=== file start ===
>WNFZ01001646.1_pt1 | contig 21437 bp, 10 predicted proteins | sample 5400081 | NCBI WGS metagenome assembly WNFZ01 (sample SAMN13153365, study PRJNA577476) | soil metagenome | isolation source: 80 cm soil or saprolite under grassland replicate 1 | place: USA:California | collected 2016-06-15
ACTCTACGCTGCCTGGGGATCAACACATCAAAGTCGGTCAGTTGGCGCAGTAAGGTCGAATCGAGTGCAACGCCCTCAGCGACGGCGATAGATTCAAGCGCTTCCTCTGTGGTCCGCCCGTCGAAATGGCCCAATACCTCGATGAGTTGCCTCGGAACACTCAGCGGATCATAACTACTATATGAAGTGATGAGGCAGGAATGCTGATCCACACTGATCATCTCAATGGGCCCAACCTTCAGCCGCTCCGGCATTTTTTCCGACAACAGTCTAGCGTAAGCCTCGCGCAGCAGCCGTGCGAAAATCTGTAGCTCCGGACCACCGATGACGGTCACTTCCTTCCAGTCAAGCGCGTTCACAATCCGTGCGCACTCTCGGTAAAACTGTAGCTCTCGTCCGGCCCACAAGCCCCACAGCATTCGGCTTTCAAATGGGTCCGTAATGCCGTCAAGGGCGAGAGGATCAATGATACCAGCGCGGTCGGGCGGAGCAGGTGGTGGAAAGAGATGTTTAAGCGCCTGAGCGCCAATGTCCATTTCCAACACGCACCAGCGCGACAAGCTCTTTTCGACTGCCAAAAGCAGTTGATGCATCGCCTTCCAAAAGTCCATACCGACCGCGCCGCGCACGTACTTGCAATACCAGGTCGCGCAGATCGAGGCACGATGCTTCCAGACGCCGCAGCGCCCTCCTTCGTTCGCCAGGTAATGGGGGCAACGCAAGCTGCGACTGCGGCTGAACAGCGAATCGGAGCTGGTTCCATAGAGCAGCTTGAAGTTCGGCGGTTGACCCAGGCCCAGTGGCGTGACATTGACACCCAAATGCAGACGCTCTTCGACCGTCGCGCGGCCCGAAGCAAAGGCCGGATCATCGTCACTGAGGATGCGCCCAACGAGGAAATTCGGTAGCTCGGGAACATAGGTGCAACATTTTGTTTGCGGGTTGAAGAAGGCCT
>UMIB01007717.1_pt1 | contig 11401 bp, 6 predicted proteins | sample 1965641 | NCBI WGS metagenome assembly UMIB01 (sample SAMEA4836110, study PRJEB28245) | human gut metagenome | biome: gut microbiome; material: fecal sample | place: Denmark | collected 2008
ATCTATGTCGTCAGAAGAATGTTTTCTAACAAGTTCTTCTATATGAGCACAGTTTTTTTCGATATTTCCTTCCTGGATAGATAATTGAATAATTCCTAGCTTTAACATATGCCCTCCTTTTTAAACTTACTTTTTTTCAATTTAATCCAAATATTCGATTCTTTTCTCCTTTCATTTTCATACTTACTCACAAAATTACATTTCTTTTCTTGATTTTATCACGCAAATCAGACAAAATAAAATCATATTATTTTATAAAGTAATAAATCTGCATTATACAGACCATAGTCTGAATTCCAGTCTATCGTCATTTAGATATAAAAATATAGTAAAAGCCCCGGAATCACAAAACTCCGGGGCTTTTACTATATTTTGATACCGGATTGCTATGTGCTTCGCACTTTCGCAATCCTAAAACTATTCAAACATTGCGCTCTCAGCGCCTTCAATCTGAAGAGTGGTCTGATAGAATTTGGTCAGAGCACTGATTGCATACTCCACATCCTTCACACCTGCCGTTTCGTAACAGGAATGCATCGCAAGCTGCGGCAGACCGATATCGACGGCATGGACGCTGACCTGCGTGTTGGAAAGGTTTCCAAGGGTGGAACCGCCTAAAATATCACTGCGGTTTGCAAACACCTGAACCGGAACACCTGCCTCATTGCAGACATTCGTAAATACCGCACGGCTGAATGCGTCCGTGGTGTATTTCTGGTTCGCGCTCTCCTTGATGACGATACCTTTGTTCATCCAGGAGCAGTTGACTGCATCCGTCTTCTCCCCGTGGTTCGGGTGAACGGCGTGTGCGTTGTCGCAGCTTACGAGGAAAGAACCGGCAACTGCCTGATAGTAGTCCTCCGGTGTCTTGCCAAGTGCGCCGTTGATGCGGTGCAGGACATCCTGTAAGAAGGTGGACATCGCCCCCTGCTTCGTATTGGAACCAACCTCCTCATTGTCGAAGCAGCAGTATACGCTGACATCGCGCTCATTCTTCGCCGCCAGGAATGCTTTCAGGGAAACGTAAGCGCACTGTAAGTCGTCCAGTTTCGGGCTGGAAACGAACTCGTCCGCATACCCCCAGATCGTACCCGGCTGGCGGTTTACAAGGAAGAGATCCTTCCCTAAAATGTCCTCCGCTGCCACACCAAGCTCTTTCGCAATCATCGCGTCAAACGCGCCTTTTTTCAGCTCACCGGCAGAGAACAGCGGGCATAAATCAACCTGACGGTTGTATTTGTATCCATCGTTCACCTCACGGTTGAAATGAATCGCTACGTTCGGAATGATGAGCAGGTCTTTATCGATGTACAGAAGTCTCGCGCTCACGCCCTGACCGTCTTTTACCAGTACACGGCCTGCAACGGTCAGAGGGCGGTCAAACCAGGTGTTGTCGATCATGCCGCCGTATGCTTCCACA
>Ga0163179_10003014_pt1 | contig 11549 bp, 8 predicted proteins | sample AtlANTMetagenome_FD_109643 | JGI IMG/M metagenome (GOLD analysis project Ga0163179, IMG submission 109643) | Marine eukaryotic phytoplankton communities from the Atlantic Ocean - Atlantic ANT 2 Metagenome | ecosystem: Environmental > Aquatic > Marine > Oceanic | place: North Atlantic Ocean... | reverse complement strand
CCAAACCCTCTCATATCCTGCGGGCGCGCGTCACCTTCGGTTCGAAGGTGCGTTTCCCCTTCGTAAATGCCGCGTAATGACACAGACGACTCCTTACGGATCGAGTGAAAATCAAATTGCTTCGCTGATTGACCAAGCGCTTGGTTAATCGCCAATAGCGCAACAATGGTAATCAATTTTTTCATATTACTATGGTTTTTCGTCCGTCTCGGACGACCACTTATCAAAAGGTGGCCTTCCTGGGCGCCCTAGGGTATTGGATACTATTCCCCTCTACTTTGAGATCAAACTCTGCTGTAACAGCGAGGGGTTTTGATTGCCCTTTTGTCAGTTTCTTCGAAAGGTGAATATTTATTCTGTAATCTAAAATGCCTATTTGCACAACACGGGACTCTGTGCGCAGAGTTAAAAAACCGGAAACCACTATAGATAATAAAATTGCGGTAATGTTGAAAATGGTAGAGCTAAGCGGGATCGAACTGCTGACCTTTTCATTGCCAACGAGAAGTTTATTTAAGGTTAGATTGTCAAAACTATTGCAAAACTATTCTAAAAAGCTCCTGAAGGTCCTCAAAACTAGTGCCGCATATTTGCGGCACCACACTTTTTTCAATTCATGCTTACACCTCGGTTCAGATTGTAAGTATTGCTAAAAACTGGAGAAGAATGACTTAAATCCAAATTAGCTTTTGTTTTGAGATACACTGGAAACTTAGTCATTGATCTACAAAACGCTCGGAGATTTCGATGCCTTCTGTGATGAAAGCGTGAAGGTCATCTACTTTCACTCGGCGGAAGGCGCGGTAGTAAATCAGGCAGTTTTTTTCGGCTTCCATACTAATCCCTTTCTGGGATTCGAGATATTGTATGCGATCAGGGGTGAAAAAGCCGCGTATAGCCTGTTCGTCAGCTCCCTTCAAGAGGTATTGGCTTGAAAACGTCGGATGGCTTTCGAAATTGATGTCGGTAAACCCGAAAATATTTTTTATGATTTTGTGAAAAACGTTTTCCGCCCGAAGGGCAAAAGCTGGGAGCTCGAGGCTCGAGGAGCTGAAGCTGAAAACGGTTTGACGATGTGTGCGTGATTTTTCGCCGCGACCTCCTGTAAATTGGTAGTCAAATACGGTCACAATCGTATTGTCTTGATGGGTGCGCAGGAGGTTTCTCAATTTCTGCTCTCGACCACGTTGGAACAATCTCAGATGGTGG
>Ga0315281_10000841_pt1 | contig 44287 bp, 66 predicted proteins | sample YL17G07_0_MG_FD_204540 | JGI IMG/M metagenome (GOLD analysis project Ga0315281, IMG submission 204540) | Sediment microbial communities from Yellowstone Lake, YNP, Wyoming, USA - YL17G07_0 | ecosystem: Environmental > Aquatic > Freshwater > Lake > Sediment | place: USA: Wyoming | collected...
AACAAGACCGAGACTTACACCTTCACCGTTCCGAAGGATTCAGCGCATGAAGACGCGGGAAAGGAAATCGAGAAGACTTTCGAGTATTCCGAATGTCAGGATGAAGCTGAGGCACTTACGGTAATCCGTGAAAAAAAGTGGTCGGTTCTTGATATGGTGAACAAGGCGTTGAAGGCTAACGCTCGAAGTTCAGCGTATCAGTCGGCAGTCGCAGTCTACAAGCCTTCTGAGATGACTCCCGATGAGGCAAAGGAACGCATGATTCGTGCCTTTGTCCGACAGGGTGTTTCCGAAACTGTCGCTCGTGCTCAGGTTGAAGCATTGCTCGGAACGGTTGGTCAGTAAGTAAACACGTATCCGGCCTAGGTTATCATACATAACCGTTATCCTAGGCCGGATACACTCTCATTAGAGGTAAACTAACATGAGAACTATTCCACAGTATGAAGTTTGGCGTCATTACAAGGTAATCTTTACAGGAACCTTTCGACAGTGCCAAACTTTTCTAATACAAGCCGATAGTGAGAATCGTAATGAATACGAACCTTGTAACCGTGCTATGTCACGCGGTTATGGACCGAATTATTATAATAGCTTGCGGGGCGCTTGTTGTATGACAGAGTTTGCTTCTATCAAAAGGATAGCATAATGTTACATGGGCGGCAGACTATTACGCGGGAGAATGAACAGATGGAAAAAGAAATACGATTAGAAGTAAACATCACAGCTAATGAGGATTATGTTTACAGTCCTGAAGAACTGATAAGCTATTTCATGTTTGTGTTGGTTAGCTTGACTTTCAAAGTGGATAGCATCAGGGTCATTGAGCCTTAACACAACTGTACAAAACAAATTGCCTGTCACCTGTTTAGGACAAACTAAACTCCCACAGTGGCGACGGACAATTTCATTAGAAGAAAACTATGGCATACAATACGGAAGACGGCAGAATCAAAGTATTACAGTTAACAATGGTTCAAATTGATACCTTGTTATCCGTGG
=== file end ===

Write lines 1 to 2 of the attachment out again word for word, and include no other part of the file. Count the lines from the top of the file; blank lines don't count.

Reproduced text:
>WNFZ01001646.1_pt1 | contig 21437 bp, 10 predicted proteins | sample 5400081 | NCBI WGS metagenome assembly WNFZ01 (sample SAMN13153365, study PRJNA577476) | soil metagenome | isolation source: 80 cm soil or saprolite under grassland replicate 1 | place: USA:California | collected 2016-06-15
ACTCTACGCTGCCTGGGGATCAACACATCAAAGTCGGTCAGTTGGCGCAGTAAGGTCGAATCGAGTGCAACGCCCTCAGCGACGGCGATAGATTCAAGCGCTTCCTCTGTGGTCCGCCCGTCGAAATGGCCCAATACCTCGATGAGTTGCCTCGGAACACTCAGCGGATCATAACTACTATATGAAGTGATGAGGCAGGAATGCTGATCCACACTGATCATCTCAATGGGCCCAACCTTCAGCCGCTCCGGCATTTTTTCCGACAACAGTCTAGCGTAAGCCTCGCGCAGCAGCCGTGCGAAAATCTGTAGCTCCGGACCACCGATGACGGTCACTTCCTTCCAGTCAAGCGCGTTCACAATCCGTGCGCACTCTCGGTAAAACTGTAGCTCTCGTCCGGCCCACAAGCCCCACAGCATTCGGCTTTCAAATGGGTCCGTAATGCCGTCAAGGGCGAGAGGATCAATGATACCAGCGCGGTCGGGCGGAGCAGGTGGTGGAAAGAGATGTTTAAGCGCCTGAGCGCCAATGTCCATTTCCAACACGCACCAGCGCGACAAGCTCTTTTCGACTGCCAAAAGCAGTTGATGCATCGCCTTCCAAAAGTCCATACCGACCGCGCCGCGCACGTACTTGCAATACCAGGTCGCGCAGATCGAGGCACGATGCTTCCAGACGCCGCAGCGCCCTCCTTCGTTCGCCAGGTAATGGGGGCAACGCAAGCTGCGACTGCGGCTGAACAGCGAATCGGAGCTGGTTCCATAGAGCAGCTTGAAGTTCGGCGGTTGACCCAGGCCCAGTGGCGTGACATTGACACCCAAATGCAGACGCTCTTCGACCGTCGCGCGGCCCGAAGCAAAGGCCGGATCATCGTCACTGAGGATGCGCCCAACGAGGAAATTCGGTAGCTCGGGAACATAGGTGCAACATTTTGTTTGCGGGTTGAAGAAGGCCT